hile the folks at Silverhorn are on constant alert for the finest
gemstones and mineral specimens, and Daniel Gibbings
seeks to recreate the touch and feel of ancient gold,
’s passion is pearls. His acquisitive travel has taken him
to New Zealand, Australia, Mexico, the Caribbean, the South
Seas and elsewhere, through small fishing villages and camps on remote islands in his quest for
the perfect pearl.
“It’s like finding the finest Kashmir sapphire, the Burmese ruby, something that gets you
going and keeps you going,” he says sitting on the patio outside Pierre Lafond in Montecito’s
by James Buckley
Jeremy’s specialty is and has been
pearls – he does not deal in cultured pearls – ever since a friend of his revealed a
treasure box of abalone pearls he had collected over the years. Norris was intrigued. That was some 18 years ago; he’s been diving for
abalone for more than twenty.
“I fell in love with them because of the strength of their colors: vibrant blues, pinks, greens... colors you don’t really see in other
kinds of pearls,” he says, adding that, “Depending upon the location, one in thirty-thousand to fifty-thousand abalone will have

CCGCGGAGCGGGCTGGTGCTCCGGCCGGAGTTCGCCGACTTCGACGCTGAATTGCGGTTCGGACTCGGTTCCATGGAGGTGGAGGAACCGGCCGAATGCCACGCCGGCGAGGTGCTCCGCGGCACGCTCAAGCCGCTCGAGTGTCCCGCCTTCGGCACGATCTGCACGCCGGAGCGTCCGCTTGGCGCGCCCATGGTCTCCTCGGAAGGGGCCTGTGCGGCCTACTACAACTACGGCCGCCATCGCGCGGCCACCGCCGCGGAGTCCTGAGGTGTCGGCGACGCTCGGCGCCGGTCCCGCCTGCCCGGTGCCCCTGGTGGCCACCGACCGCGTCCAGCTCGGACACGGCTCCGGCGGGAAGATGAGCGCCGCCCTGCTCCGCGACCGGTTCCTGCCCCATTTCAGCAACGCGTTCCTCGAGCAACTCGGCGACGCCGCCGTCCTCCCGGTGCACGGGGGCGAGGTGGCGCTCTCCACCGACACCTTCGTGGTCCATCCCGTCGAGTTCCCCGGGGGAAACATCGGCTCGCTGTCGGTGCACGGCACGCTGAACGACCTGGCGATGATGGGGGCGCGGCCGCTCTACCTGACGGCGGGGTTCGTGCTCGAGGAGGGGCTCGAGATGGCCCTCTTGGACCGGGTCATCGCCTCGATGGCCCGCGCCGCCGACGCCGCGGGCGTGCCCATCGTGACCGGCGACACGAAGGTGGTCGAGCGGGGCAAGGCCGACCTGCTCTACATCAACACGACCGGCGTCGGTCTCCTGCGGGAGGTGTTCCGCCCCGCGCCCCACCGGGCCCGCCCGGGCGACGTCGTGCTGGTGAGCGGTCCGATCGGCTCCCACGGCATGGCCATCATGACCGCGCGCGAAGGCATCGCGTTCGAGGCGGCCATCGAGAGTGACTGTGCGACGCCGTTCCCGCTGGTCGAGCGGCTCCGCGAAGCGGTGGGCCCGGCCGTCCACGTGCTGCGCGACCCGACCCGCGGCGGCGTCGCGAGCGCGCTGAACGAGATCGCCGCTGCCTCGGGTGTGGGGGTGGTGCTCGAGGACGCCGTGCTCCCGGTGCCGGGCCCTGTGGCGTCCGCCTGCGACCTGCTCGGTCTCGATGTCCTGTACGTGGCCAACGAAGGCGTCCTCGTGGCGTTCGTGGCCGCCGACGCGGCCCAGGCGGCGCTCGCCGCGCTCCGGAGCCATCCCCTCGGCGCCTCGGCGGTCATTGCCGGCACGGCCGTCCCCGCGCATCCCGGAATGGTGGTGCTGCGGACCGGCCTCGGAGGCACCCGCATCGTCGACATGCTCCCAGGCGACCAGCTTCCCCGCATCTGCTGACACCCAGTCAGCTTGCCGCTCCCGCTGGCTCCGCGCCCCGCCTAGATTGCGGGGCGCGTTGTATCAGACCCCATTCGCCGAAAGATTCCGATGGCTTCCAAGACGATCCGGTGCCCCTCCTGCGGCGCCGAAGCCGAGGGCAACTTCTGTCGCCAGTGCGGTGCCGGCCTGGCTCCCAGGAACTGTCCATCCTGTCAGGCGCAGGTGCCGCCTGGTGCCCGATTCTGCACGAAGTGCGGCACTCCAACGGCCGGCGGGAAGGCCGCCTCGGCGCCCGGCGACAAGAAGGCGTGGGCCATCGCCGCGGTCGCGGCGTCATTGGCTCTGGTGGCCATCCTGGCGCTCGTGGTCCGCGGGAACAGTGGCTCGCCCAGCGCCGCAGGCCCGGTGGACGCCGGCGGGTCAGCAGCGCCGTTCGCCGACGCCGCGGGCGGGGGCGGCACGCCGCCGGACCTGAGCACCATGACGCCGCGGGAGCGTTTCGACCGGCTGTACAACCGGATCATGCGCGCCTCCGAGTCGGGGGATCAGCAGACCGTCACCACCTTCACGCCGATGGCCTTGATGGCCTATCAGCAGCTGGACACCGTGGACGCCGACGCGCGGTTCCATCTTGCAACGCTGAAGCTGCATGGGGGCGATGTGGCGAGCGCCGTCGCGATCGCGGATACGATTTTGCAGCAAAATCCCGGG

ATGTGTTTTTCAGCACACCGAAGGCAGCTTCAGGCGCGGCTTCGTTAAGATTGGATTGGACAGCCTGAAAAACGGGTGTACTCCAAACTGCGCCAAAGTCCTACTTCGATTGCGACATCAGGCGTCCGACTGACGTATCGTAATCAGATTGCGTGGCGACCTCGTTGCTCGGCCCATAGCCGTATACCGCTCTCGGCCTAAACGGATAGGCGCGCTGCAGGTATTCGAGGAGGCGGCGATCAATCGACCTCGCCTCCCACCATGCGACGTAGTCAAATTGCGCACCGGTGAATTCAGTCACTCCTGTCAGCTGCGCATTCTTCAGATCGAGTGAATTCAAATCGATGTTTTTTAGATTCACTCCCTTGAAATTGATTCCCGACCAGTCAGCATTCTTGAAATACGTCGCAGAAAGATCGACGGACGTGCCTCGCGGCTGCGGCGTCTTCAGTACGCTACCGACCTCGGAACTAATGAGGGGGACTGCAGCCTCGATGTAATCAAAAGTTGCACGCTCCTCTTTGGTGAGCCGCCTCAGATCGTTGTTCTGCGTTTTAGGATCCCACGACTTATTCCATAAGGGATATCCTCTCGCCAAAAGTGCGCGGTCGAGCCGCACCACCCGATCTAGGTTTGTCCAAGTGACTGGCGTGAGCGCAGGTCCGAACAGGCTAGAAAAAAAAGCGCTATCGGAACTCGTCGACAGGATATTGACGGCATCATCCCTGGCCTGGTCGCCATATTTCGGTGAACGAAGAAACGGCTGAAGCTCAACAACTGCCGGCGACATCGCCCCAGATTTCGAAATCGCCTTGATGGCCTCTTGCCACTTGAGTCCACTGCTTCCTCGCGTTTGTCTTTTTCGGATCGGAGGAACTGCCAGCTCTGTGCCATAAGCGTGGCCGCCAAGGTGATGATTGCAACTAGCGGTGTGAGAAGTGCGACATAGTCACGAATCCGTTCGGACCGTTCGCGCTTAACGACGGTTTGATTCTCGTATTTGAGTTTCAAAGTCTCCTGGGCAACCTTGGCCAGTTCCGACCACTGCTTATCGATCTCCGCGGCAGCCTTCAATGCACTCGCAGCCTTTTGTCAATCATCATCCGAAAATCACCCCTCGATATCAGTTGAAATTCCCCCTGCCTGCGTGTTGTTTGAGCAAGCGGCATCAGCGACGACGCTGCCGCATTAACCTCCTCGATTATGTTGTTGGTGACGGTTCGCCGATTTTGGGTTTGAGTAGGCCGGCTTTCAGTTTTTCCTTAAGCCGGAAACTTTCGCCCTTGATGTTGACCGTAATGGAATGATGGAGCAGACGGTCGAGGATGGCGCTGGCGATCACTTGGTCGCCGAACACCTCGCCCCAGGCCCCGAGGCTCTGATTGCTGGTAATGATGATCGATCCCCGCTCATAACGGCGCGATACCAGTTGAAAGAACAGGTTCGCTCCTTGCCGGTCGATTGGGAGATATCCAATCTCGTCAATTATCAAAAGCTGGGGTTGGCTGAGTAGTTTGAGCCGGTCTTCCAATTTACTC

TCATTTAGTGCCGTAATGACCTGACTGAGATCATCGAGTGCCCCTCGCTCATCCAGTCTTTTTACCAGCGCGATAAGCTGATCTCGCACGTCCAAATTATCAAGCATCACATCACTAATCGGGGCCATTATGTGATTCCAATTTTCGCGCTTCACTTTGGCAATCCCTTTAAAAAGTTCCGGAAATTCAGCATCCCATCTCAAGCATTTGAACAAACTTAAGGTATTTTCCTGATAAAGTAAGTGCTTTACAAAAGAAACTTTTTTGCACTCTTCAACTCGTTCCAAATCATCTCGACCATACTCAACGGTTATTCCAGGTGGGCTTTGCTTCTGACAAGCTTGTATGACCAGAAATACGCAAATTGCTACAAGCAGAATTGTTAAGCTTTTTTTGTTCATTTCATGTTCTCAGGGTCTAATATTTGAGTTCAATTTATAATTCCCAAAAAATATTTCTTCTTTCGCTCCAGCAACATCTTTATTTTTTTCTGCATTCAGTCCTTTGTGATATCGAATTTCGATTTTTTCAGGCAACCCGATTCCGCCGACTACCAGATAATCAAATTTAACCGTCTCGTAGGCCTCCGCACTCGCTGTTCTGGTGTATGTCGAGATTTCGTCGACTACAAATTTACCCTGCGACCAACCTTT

some kind of fine pearl, so it’s quite rare.” That rarity, he says, is what makes the search so worthwhile and the discovery of an
exceptional specimen so satisfying.
Different areas of the world produce different kinds of pearls. The Persian Gulf and the waters off the coast of India,
for example, are historically best known for natural white or cream-colored pearls. “In the 1500s,” Jeremy says, “Spaniards
realized there were natural colored pearls coming out of the waters of French Polynesia and off the coast of South and
Central America. That’s when you started seeing these beautiful black pearls with overtones of greens and pinks and blues
coming on the market.
“What most people don’t realize,” he continues, “is that when the Spaniards first came over here, they were in search of
There was a time when natural pearls held more value than almost any other type of natural gemstone.”